Case: 3:20-cv-00434-TMR Doc #: 1 Filed: 10/23/20 Page: 1 of 16 PAGEID #: 1 IN THE UNITED STATES DISTRICT COURT SOUTHERN DISTRICT OF OHIO WESTERN DIVISION SEAN McCLOSKEY, on behalf of himself and all others similarly situated, 6871 Hubbard Drive Huber Heights, Ohio 45424 : Plaintiff, : : : v. : Apple, Inc., 1 Apple Park Way Cupertino, California : Case No. _________________ : Statutory Agent : CT Corporation System : 4400 Easton Commons Way Suite 125 : Columbus, Ohio 43219 : Defendant. STATEWIDE CLASS ACTION COMPLAINT Plaintiff Sean McCloskey, on behalf of himself and others similarly situated, brings this action against defendant Apple, Inc., to recover money lost to illegal gambling pursuant to Section 3763.02 of the Ohio Revised Code. See also O.R.C. §§ 2915.01 et seq. Apple promotes, enables, and profits from games downloaded from its App Store and played by numerous Ohio residents that constitute illegal Case: 3:20-cv-00434-TMR Doc #: 1 Filed: 10/23/20 Page: 2 of 16 PAGEID #: 2 gambling under the statutory law and the strong public policy of the state of Ohio. Plaintiff seeks to represent a class pursuant to Rule 23(b)(3) of the Federal Rules of Civil Procedure. PARTIES, JURISDICTION, AND VENUE 1. Plaintiff Sean McCloskey is an adult resident citizen of the state of Ohio, residing in Montgomery County, Ohio. 2. Defendant Apple, Inc. is a corporation organized and existing under the laws of the state of California, with its principal place of business in Cupertino, California. Apple does business by agent in this state, district, and division. 3. This is a class action brought by Ohio citizens against a California company. The amount in controversy exceeds $5 million, exclusive of interest and costs. Subject matter jurisdiction exists pursuant to the Class Action Fairness Act of 2005, 28 U.S.C. § 1332(d). 4. Venue is proper under 28 U.S.C. § 1391(b)(2), because this is a “judicial district in which a substantial part of the events or omissions giving rise to the claim occurred.” FACTUAL BACKGROUND 5. Apple is the most valuable company in the world, with a market capitalization exceeding $2 trillion as of mid-2020. It is by far the world’s biggest technology company, now roughly double the size of both Microsoft Corporation 2 Case: 3:20-cv-00434-TMR Doc #: 1 Filed: 10/23/20 Page: 3 of 16 PAGEID #: 3 and Alphabet Inc., the parent company of Google, respectively. Gone are the days when Steve Jobs’s little company began its quixotic quest to take market share away from Microsoft’s dominance of the computer software market with its introduction of the upstart MacIntosh personal computer. Applications for personal computers, both desktops and laptops, are now a relatively small part of the software market. Mobile devices are now the name of the game and Apple undisputedly dominates that lucrative market. 6. Apple’s operating system for the iPhone smartphone and the iPad tablet, known as the iOS, is a rigidly controlled closed system that has the ability to run numerous applications, or apps, available exclusively through Apple’s App Store. Apple takes up to 30% of all revenue generated by app sales in the App Store and in-app purchases made on apps obtained through the App Store.1 Millions of software developers make applications for the Apple iOS. In order to sell apps in the App Store, developers must submit their programs to Apple, which then decides whether the app may be included in the App Store and thus downloaded to iOS devices. 7. Many apps, including those that are the subject of this lawsuit, are initially free to download but contain in-app purchases that a customer can choose 1 Apple takes 30% of all initial app purchases and in-app purchases made during the first year after the customer downloads the app. After that, the percentage drops to 15%. 3 Case: 3:20-cv-00434-TMR Doc #: 1 Filed: 10/23/20 Page: 4 of 16 PAGEID #: 4 to purchase inside the app. Apple provides the payment interface for all such purchases and, as noted, takes a hefty percentage of the money for itself. A 30% processing fee is many times the charge that other payment processors outside the Apple ecosystem, such as Western Union, charge for processing such payments. 8. The money charged for in-app purchases is paid to Apple. An Apple customer is required to provide a method of payment, usually a credit or debit card, for all purchases made in the App Store, including in-app purchases. Apple then has a contractual obligation to the software developers to remit a portion of the money Apple receives from the purchases, typically 70%, to the developers. This contractual arrangement is between Apple and the developers who sell products in the App Store. As between plaintiff and the class members and Apple, however, all in-app and other purchases involve the payment of money to Apple, not the developers. 9. This case concerns Apple’s profiting from illegal gambling machine games that it sells in its App Store. Apple and its chief mobile device software competitor, Google, both allow customers to purchase games that are no more or no less than casino-style slot machines, casino style table games, and other common gambling games. 10. There are numerous such gambling games that Apple makes available in the App Store, and there is very little variation on how they work. When a 4 Case: 3:20-cv-00434-TMR Doc #: 1 Filed: 10/23/20 Page: 5 of 16 PAGEID #: 5 customer downloads the game and opens it for the first time, the customer has a set number of free starting “coins,” for example, 100,000 or 1,000,000, to play the slots. The games themselves work precisely like a casino slot machine or other games in Las Vegas. In addition to slots, customers can play blackjack, roulette, poker, keno, bingo, and other card and gambling games. A loss results in a loss of “coins,” but the customer has the chance to win more coins. Eventually a customer runs out of coins, and is prompted to use real money to buy more coins for the opportunity to keep playing the game. Hundreds of these games exist. The following table contains the 200 most popular games. 1 Slotomania™ Vegas Casino Slots 2 Jackpot Party - Casino Slots 3 DoubleDown™- Casino Slots Game Playtika Santa Monica, LLCBingo Blitz™ - Bingo 4 Games 5 Cashman Casino Las Vegas Slots 6 Cash Frenzy™ - Slots Casino 7 World Series of Poker - WSOP 8 Heart of Vegas Slots-Casino 9 POP! Slots ™ Live Vegas Casino 10 House of Fun™ - Casino Slots 11 Lightning Link Slots-Casino 12 Big Fish Casino: Slots & Games 13 DoubleU Casino: Vegas Slots 14 Huuuge Casino Slots Vegas 777 15 VEGAS Slots – Casino Slots 16 Caesars® Casino: Vegas Slots 17 Jackpot Magic Slots™ & Casino 18 Lotsa Slots: Casino SLOTS 19 Hit it Rich! Lucky Vegas Slot 20 my KONAMI - Real Vegas Slots 21 Bingo Party! Lucky Bingo Games 22 Zynga Poker - Texas Holdem 23 Wizard of Oz: Casino Slots 5 101 Lucky Play Casino Slots Games 102 Vegas Downtown Slots & Words 103 Slots-Fortune 777 Classic Slot 104 105 106 107 108 109 110 111 112 113 114 115 116 117 118 119 120 121 122 123 Gambino Slots Wheel of Fortune mychoice casino jackpot slots FoxwoodsONLINE Gold Fortune Casino GSN Grand Casino: Slots Games Take5 Casino - Slot Machines Bid Wars: Pawn Empire Slots Master-Vegas Casino Game Slots of Vegas Slingo Arcade - Bingo & Slots PokerStars Play – Texas Holdem Blazing 7s Casino: Slots Games Mystic Slots: Fun Casino Games Lucky City™ - 3D Slot Machine Governor of Poker 3 - Friends Casino Roulette: Roulettist Seminole Social Casino Blackjack⋅ Tap Poker Social Slots-Heart of Diamonds Casino Case: 3:20-cv-00434-TMR Doc #: 1 Filed: 10/23/20 Page: 6 of 16 PAGEID #: 6 24 25 26 27 28 29 30 31 32 33 34 35 36 37 38 39 40 41 42 43 44 45 46 47 48 49 50 51 52 53 54 55 56 57 58 59 60 61 62 63 64 65 66 Quick Hit Slots - Casino Games Jackpot Mania™ - DAFU Casino Game of Thrones Slots Casino Gold Fish Casino Slots Games Cash Tornado Slots - Casino Scatter Slots - Vegas Casino Billionaire Casino Slots 777 Double Win Slots Casino Game Texas Hold'em Poker: Pokerist Bingo Journey - Classic Bingo Bingo Bash: Online Bingo Games Bingo Story Live Bingo Games Willy Wonka Slots Vegas Casino Poker Face - Live Texas Holdem Classic Casino Slots Games GSN Casino: Slot Machine Games Bingo Pop - Bingo Games 88 Fortunes Slots Casino Games MONOPOLY Slots - Casino Games Vegas Live Slots Casino Ignite Classic Slots Hot Shot Casino - Slots Games Wynn Slots - Las Vegas Casino Wild Classic Slots™ Casino Slots - Classic Vegas Casino Slot Machines 777 - Slots Era Club Vegas Slots: Casino 777 Blackjack 21: Blackjackist Tycoon Casino™ - Vegas Slots Double Hit Casino: Vegas Slots Bingo Showdown -> Bingo Live! Rock N' Cash Casino Slots Winning Slots Las Vegas Casino Cash Mania - Casino Slots Slots GoldenHoYeah-Casino Slot Huge Win! Classic Slots Game Slots DoubleDown Fort Knox Casino Games - Infinity Slots Backgammon - Lord of the Board Double Rich!Vegas Casino Slots Pokerrrr 2- Holdem, OFC, Omaha Poker Heat: Texas Holdem Poker Golden Casino - Vegas Slots 124 125 126 127 128 129 130 131 132 133 134 135 136 137 138 139 140 141 142 143 144 145 146 147 148 149 150 151 152 153 154 155 156 157 158 159 160 161 162 163 164 165 166 6 Triple Win Slots-Vegas Casino Texas Holdem - Scatter Poker MONOPOLY Bingo! San Manuel Slots Wheel of Fortune Slots Ultimate Slots: Casino Slots Lucky Slots: Vegas Casino Stardust Casino™ Slots - Vegas Slots of Vegas - Slot Machine Xtreme Slots Video Poker Deluxe Casino Win Vegas Slots Casino: Nascar Bid Wars: Storage Auctions Coin Trip Royal Slot Machine Games World Poker Tour - PlayWPT Absolute Bingo! Play Fun Games Bingo Holiday - BINGO Games Vegas Slots - Slot Machines! Solitaire Video Poker Games Slots™ Sanh Rong - Game danh bai Slot Bonanza- 777 Vegas casino HighRoller Vegas: Casino Slots Video Poker by Ruby Seven Slots Craze: Casino Games 2020 VIP Poker - Texas Holdem Cash Dozer: Lucky Coin Pusher VIP Deluxe Slot Machine Games Vegas Slots: Deluxe Casino Casino Frenzy-Fantastic Slots Video Poker - Classic Games Epic Diamond Slots: Casino Fun Ellen's Road to Riches Slots Empire City Casino Slots Diamond Sky: Slots & Lottery Poker Night in America Slots - Pharaoh's Way HOLD'EM OR FOLD'EM Slingo Adventure Dragon King Fishing Online Baba Wild Slots - Vegas Casino Case: 3:20-cv-00434-TMR Doc #: 1 Filed: 10/23/20 Page: 7 of 16 PAGEID #: 7 67 68 69 70 71 72 73 74 75 76 77 78 79 80 81 82 83 84 85 86 87 88 89 90 91 92 93 94 95 96 97 98 99 100 Blackjack 21 - HOB High 5 Casino: Home of Slots Show Me Vegas Slots Casino App Texas Poker: Pokerist Pro Texas Holdem Poker Billion Cash Slots-Casino Game Multi-Strike Poker™ Vegas Slots - 7Heart Casino DoubleDown Classic Slots Coin Dozer Mega Hit Poker: Texas Holdem Hard Rock Social Casino Bingo! Viva Slots Vegas Slot Machines Bingo Frenzy: BINGO Cooking! Slots Casino - Jackpot Mania Slots Casino: Vegas Slot Games Slots Games: Hot Vegas Casino Magic Vegas Casino Vegas Casino Slots - Mega Win SLOTS - Black Diamond Casino Backgammon Live™ Board Game The Walking Dead Casino Slots Jackpotjoy Slots: Vegas Casino Old Vegas Classic Slots Casino FaFaFa™ Gold Slots Casino Lucky Time Slots™ Vegas Casino Video Poker Classic - 39 Games Stars Casino Slots Clubillion™: casino slots game Lucky Lottery Scratchers Bingo Drive: Play & Win Online Abradoodle Bingo: Fun Bingo! Cash Fever Slots™-Vegas Casino 11. 167 168 169 170 171 172 173 174 175 176 177 178 179 180 181 182 183 184 185 186 187 188 189 190 191 192 193 194 195 196 197 198 199 200 Royal Slots:Slot Machine Games Praia Bingo - Bingo Games Bingo Infinity Vegas Craps by Pokerist Real Casino Slots Bonus of Vegas Slots Casino Hit 7 Casino : Vegas Slots Real Slots | Best Bet Casino™ Fantasy Springs Slots | Casino Live Play Bingo Blackjack Teen Patti by Octro SpinToWin Slots & Sweepstakes Teen Patti Gold, Poker & Rummy Texas Poker Hard Rock Blackjack & Casino Vegas Nights Slots Lucky North Casino|Slot Games Bingo!™ HD Poker: Texas Holdem Cashmania Slots: Slot Games Blackjack 21-World Tournament Blackjack 21: Live Casino game Super Jackpot Slots Casino Keno 4 Multi Card Binion's Casino Lottery Scratchers Fishing Casino - Ocean King Bingo PartyLand: BINGO! & Spin GamePoint Bingo American Scratchers Lottery Ever Rich Slots Keno Bonus Play Spider Solitaire: Card Game Plaintiff Sean McCloskey downloaded and played several of these casino-style gambling games. Since July of 2019, he has downloaded multiple games, including Coin Master, billionaire Casino Slots 777, Cash Frenzy and MyKONAMI-Real Vegas Slots. Beginning July 23, 2019, he purchased coins through 7 Case: 3:20-cv-00434-TMR Doc #: 1 Filed: 10/23/20 Page: 8 of 16 PAGEID #: 8 the Apple App Store so he could continue to play for a chance to win free coins that would enable him to enjoy the games for a longer period of time. In the six months prior to the filing of this complaint, he paid $64.90 to Apple for the privilege of continuing to play the illegal gambling game(s). 12. A customer such as plaintiff does not have the ability to collect actual cash as a result of “winning” games, but he does have the ability to win and therefore acquire more playing time. Ohio’s gambling statutes prohibit this scheme, noting that “[v]aluable consideration is deemed to be paid for a chance to win a prize” when “[a] participant may purchase additional game entries by using points or credits won as prizes while using the electronic device.” O.R.C. § 2915.01(C)(7). The Ohio Supreme Court has also made it clear that that paying money in a game for a chance to win free replays or more playing time constitutes illegal gambling under Ohio law. See, e.g., Mills-Jennings of Ohio v. Dep’t of Liquor Control, 435 N.E.2d 407 (Ohio 1982) (holding that video poker game that offered free replays was illegal gambling device). 13. Apple is not some minor or incidental participant in these illegal gambling games. It is the principal promoter and facilitator of the illegal activity. Apple maintains dictatorial control over what apps can be downloaded from the App Store, and the payment method to purchase in-app items. As the maker of the Fortnite game alleged in a recent antitrust injunction lawsuit against Apple: 8 Case: 3:20-cv-00434-TMR Doc #: 1 Filed: 10/23/20 Page: 9 of 16 PAGEID #: 9 Apple also imposes unreasonable restraints and unlawfully maintains a total monopoly in the iOS In-App Payment Processing Market. Among the oppressive terms that app developers have to accept, Apple coerces all app developers who wish to use its App Store—the only means with which to distribute apps to iOS users—to use exclusively Apple’s own payment processing platform for all in-app purchases of in-app content. Complaint for Injunctive Relief, Epic Games v. Apple, Inc., in the United States District Court for the Northern District of California, August 13, 2020 ¶ 10 (copy attached). As noted, Apple uses its unfettered control over apps played on iOS to extract a hefty 30% tax on all purchases made to buy apps or in-app content such as “coins” to gamble with. 14. Apple has the ability, which it has employed on other apps, to geo- restrict games so that they can only be played in certain states. In fact, with cash-out gambling games it regularly restricts those game so that they can only be played in states where that type of gambling is legal. Apple has also restricted gambling games such as the ones made the basis of this lawsuit so that minors cannot download or play them. It has the ability with existing technology it currently uses to prevent the games at issue here from being played in this state. 15. Apple’s App Store is not just a venue to buy iOS apps. It is a promotional tool. Apple heavily promotes apps, such as the illegal gambling games that form the basis of this complaint, that promise to bring in revenue. Revenue from the App Store is the reason Apple is the most valuable company on the planet. 9 Case: 3:20-cv-00434-TMR Doc #: 1 Filed: 10/23/20 Page: 10 of 16 PAGEID #: 10 16. Thus, Apple enables, permits, promotes, and profits from illegal gambling. OHIO LEGAL FRAMEWORK 17. Ohio has a strong public policy against gambling in this state. The state’s strong public policy against gambling includes a statutory right of persons who spend money on gambling to recover their money. 18. The Ohio criminal laws pertaining to gambling are codified in Chapter 2915 of the Ohio Revised Code. Ohio law prohibits both gambling on “schemes of chance” and “games of chance.” Each of these is defined in Section 2915.01: "Scheme of chance" means a slot machine unless authorized under Chapter 3772. of the Revised Code, lottery unless authorized under Chapter 3770. of the Revised Code, numbers game, pool conducted for profit, or other scheme in which a participant gives a valuable consideration for a chance to win a prize, but does not include bingo, a skill-based amusement machine, or a pool not conducted for profit. "Scheme of chance" includes the use of an electronic device to reveal the results of a game entry if valuable consideration is paid, directly or indirectly, for a chance to win a prize. Valuable consideration is deemed to be paid for a chance to win a prize in the following instances: (7) A participant may purchase additional game entries by using points or credits won as prizes while using the electronic device; O.R.C. § 2915.01(C)(7). (D) "Game of chance" means poker, craps, roulette, or other game in which a player gives anything of value in the hope of gain, the outcome of which is determined largely by chance, but does not include bingo. O.R.C. § 2915.01(D) 10 Case: 3:20-cv-00434-TMR Doc #: 1 Filed: 10/23/20 Page: 11 of 16 PAGEID #: 11 19. The statute also defines “gambling device” to include “(3) A deck of cards, dice, gaming table, roulette wheel, slot machine, or other apparatus designed for use in connection with a game of chance.” O.R.C. § 2915.01(F)(3). 20. As already noted, valuable consideration is not limited under Ohio law to the situation where one gambles in the hopes of winning actual cash money. Rather, “valuable consideration” specifically includes “additional game entries by using points or credits won as prizes while using the electronic device. O.R.C. 2915.01(C)(7). As a matter of law, paying money to get “coins” one bets hoping to win more “coins” so as to gain the “privilege of playing at a game or scheme without charge” is gambling for valuable consideration under Ohio law. 21. Ohio law makes it unlawful for any person to “Establish, promote, or operate or knowingly engage in conduct that facilitates any game of chance conducted for profit or any scheme of chance.” O.R.C. 2915.02(A)(2). Apple promotes such games and knowingly facilitates their existence by allowing them in the App Store, processing payments to the games, and profiting from this conduct, all in violation of Ohio law. 22. Ohio provides a statutory civil cause of action to recover money paid and lost due to gambling. Section 3763.02 of the Ohio Revised Code provides: If a person, by playing a game, or by a wager, loses to another, money or other thing of value, and pays or delivers it or a part thereof, to the winner thereof, such person losing and paying or delivering, within six months after such loss and payment or delivery, may sue for and 11 Case: 3:20-cv-00434-TMR Doc #: 1 Filed: 10/23/20 Page: 12 of 16 PAGEID #: 12 recover such money or thing of value or part thereof, from the winner thereof, with costs of suit. CLASS ALLEGATIONS 23. Plaintiff seeks to certify and represent a class pursuant to Rule 23(b)(3) of the Federal Rules of Civil Procedure. The class sought to be certified is: All Ohio residents who downloaded, played, and paid money for additional coins within games from the Apple App Store that featured slots, roulette, blackjack, poker, keno, craps, and other kinds of casinostyle gambling games, bingo, or simulations thereof, where the player had a chance to win coins or other means to play for additional periods of time, during a period commencing six months before the filing of this complaint and continuing to a date to be set by the Court following certification. All employees of the Court, and plaintiff’s counsel and their families are excluded. 23. This class action satisfies the numerosity requirement of Rule 23(a)(1) because joinder of all members of the plaintiff class is impracticable. There are thousands of Ohio residents who are members of the class. 24. It also satisfies the commonality requirement of Rule 23(a)(2) because there are central questions of fact and law that are common to the class. Such common questions include, at a minimum, (a) whether these virtually identical gambling games sold through the App Store violate Ohio’s prohibition of illegal gambling; (b) whether gambling for additional play-time constitutes valuable consideration under Ohio law; (c) whether Apple participated in gambling through its facilitation of the sale of in-app purchases through the App Store; and (d) whether 12 Case: 3:20-cv-00434-TMR Doc #: 1 Filed: 10/23/20 Page: 13 of 16 PAGEID #: 13 plaintiff and the class members are entitled to recover their money pursuant to Section 3763.02 of the Ohio Revised Code. 25. The proposed class satisfies the typicality requirement of Rule 23(a)(3) because the named plaintiff’s claims are typical of the claims of the class members. Both plaintiff and the class members lost money in an effort to win additional playtime on these illegal gambling games. 26. The named plaintiff will fairly and adequately represent the interests of the class pursuant to Rule 23(a)(4). Plaintiff has no interests that conflict with the interests of the class. Furthermore, plaintiff has retained competent and experienced counsel with decades of experience litigating class cases. 27. Plaintiff seeks certification of a class pursuant to Rule 23(b)(3), which allows class treatment of a claim where: (3) the court finds that the questions of law or fact common to class members predominate over any questions affecting only individual members, and that a class action is superior to other available methods for fairly and efficiently adjudicating the controversy. The matters pertinent to these findings include: (A) the class members' interests in individually controlling the prosecution or defense of separate actions; (B) the extent and nature of any litigation concerning the controversy already begun by or against class members; (C) the desirability or undesirability of concentrating the litigation of the claims in the particular forum; and (D) the likely difficulties in managing a class action. 13 Case: 3:20-cv-00434-TMR Doc #: 1 Filed: 10/23/20 Page: 14 of 16 PAGEID #: 14 28. The common questions of law and fact in this case vastly predominate over any individual issues affecting only individual class members. The only individual issue presented by these class members is the exact amount of money damages to which each class member is entitled. Such damages issues are routinely held not to predominate over common questions in cases like this. Indeed, the individual damages issues will be quickly and accurately determined by examining Apple’s own records. 29. Class treatment is by far superior to individual litigation as a fair and efficient way to adjudicate this controversy. Given the relatively small individual amounts at issue, it unlikely whether there would be any adjudication at all without use of the class device. No individual class member would rationally commence and prosecute a lawsuit where the individual amount in controversy likely would not exceed the filing fees. 30. For this reason, none of the class members have any interest in controlling the prosecution of separate actions. 31. Likewise, to our knowledge, no class member has already commenced an action concerning this controversy. 32. It would much more desirable to concentrate this case in one action rather than allow the prosecution of individual actions because, as noted, such 14 Case: 3:20-cv-00434-TMR Doc #: 1 Filed: 10/23/20 Page: 15 of 16 PAGEID #: 15 individual actions would likely never be filed because there would be no motivation for any individual class member to file an individual suit. 33. We foresee no particular difficulties in managing this case as a class action because 100% of the necessary information to compensate the individual class members is contained in Apple’s own records concerning purchases made through the App Store. CAUSE OF ACTION 33. Plaintiff, on his own behalf and on behalf of those similarly situated, seek recovery of all sums paid through in-app purchases in these games made through Apple’s App Store pursuant to Section 3763.02 of the Ohio Revised Code. PRAYER FOR RELIEF WHEREFORE, the premises considered, plaintiff asks the Court to: 1. Take jurisdiction of this cause; 2. Following discovery, certify this case as a class action pursuant to Rule 23(b)(3); 3. Appoint the undersigned as Class Counsel and the named plaintiff as class representative; 4. Enter a final judgment against Apple awarding plaintiff and the class members a refund of all money paid through the illegal gambling games described herein; 15 Case: 3:20-cv-00434-TMR Doc #: 1 Filed: 10/23/20 Page: 16 of 16 PAGEID #: 16 5. Award Class Counsel reasonable attorneys’ fees and expenses to be paid out of the judgment in favor of the class; 6. Award the named plaintiff a reasonable sum of money for his services in this case on behalf of the class, also to be paid out of the judgment in favor of the class; 7. Award interest and costs; and 8. Award any other relief to which the Court finds plaintiff and the class are entitled. Respectfully submitted, s/John E. Breen __________________ JOHN E. BREEN (0015142) BREEN LAW, LLC 7761 Chetwood Close, Ste. 100 Columbus, Ohio 43054 (614) 374-3324 Trial Counsel for Plaintiff Counsel seeking Pro Hac Vice Wesley W. Barnett, Esq. Davis & Norris, LLP 2154 Highland Avenue Birmingham, Alabama 35205 (205) 930-9900 16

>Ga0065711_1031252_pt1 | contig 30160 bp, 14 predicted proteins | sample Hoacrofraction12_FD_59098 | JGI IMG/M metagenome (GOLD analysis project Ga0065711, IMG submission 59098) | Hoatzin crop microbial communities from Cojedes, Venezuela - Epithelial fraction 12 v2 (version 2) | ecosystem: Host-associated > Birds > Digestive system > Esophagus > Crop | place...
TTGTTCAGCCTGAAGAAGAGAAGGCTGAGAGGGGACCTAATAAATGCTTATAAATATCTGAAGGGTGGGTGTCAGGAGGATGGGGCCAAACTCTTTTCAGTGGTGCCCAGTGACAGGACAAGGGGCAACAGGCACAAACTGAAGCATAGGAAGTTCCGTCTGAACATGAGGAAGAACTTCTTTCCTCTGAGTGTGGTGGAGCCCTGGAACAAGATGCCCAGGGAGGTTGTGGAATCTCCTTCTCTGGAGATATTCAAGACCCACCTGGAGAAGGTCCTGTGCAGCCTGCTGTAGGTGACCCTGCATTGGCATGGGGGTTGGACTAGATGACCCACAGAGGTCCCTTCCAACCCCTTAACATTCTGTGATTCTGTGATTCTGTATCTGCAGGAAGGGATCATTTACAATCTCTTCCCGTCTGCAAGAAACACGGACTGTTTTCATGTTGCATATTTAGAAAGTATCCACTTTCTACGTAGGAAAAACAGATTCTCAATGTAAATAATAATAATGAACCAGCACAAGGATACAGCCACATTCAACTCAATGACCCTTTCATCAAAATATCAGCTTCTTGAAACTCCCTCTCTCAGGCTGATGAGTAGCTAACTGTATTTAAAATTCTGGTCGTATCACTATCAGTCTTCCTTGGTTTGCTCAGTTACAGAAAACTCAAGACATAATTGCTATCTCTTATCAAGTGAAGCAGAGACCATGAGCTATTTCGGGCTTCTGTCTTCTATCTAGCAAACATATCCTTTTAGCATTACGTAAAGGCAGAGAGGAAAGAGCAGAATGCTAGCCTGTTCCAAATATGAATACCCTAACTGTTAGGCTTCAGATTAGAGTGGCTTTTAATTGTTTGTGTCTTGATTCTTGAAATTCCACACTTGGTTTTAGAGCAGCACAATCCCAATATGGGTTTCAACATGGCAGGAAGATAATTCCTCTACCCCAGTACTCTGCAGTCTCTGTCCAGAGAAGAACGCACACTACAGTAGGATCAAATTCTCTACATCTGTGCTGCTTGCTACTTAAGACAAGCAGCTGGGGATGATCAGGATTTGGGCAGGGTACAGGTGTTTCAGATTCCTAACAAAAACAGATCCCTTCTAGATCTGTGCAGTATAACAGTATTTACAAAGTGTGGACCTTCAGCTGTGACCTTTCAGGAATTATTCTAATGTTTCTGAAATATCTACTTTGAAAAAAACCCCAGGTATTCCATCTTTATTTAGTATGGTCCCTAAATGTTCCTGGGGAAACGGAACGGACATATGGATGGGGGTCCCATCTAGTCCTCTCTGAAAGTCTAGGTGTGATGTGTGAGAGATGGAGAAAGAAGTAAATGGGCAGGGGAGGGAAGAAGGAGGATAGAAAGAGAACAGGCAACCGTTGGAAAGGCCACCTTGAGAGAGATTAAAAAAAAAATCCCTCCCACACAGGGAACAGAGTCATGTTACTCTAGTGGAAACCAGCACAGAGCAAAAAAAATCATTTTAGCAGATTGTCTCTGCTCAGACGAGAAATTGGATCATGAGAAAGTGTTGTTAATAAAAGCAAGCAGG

Disclaimer: Justia Dockets & Filings provides public litigation records from the federal appellate and district courts. These filings and docket sheets should not be considered findings of fact or liability, nor do they necessarily reflect the view of Justia.

Why Is My Information Online?